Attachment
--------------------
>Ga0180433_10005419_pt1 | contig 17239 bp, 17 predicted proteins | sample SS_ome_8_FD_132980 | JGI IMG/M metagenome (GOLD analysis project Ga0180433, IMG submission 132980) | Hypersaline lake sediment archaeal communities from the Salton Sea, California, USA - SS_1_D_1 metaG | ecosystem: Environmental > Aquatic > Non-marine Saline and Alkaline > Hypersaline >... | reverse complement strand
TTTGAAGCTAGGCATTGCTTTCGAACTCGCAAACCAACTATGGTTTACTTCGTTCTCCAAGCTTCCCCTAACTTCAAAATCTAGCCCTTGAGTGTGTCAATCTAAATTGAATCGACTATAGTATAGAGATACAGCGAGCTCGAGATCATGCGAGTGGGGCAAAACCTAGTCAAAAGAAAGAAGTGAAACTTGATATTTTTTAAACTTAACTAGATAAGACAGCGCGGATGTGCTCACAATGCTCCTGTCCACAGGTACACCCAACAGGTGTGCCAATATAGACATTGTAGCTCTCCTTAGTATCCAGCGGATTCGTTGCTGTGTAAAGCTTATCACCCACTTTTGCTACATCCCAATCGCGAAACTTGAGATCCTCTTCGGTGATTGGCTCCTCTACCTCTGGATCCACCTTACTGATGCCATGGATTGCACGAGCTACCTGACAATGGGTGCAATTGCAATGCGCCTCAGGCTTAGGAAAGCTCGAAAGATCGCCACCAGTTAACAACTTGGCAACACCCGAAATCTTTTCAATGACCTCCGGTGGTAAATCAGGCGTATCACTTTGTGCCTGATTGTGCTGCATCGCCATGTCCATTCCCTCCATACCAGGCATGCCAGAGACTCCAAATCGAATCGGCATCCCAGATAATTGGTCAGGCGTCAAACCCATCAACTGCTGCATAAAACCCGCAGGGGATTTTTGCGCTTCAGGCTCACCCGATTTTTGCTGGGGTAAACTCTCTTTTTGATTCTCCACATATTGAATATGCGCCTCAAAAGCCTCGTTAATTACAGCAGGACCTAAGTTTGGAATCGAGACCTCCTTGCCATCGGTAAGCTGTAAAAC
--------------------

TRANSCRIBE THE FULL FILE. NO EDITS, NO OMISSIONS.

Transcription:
>Ga0180433_10005419_pt1 | contig 17239 bp, 17 predicted proteins | sample SS_ome_8_FD_132980 | JGI IMG/M metagenome (GOLD analysis project Ga0180433, IMG submission 132980) | Hypersaline lake sediment archaeal communities from the Salton Sea, California, USA - SS_1_D_1 metaG | ecosystem: Environmental > Aquatic > Non-marine Saline and Alkaline > Hypersaline >... | reverse complement strand
TTTGAAGCTAGGCATTGCTTTCGAACTCGCAAACCAACTATGGTTTACTTCGTTCTCCAAGCTTCCCCTAACTTCAAAATCTAGCCCTTGAGTGTGTCAATCTAAATTGAATCGACTATAGTATAGAGATACAGCGAGCTCGAGATCATGCGAGTGGGGCAAAACCTAGTCAAAAGAAAGAAGTGAAACTTGATATTTTTTAAACTTAACTAGATAAGACAGCGCGGATGTGCTCACAATGCTCCTGTCCACAGGTACACCCAACAGGTGTGCCAATATAGACATTGTAGCTCTCCTTAGTATCCAGCGGATTCGTTGCTGTGTAAAGCTTATCACCCACTTTTGCTACATCCCAATCGCGAAACTTGAGATCCTCTTCGGTGATTGGCTCCTCTACCTCTGGATCCACCTTACTGATGCCATGGATTGCACGAGCTACCTGACAATGGGTGCAATTGCAATGCGCCTCAGGCTTAGGAAAGCTCGAAAGATCGCCACCAGTTAACAACTTGGCAACACCCGAAATCTTTTCAATGACCTCCGGTGGTAAATCAGGCGTATCACTTTGTGCCTGATTGTGCTGCATCGCCATGTCCATTCCCTCCATACCAGGCATGCCAGAGACTCCAAATCGAATCGGCATCCCAGATAATTGGTCAGGCGTCAAACCCATCAACTGCTGCATAAAACCCGCAGGGGATTTTTGCGCTTCAGGCTCACCCGATTTTTGCTGGGGTAAACTCTCTTTTTGATTCTCCACATATTGAATATGCGCCTCAAAAGCCTCGTTAATTACAGCAGGACCTAAGTTTGGAATCGAGACCTCCTTGCCATCGGTAAGCTGTAAAAC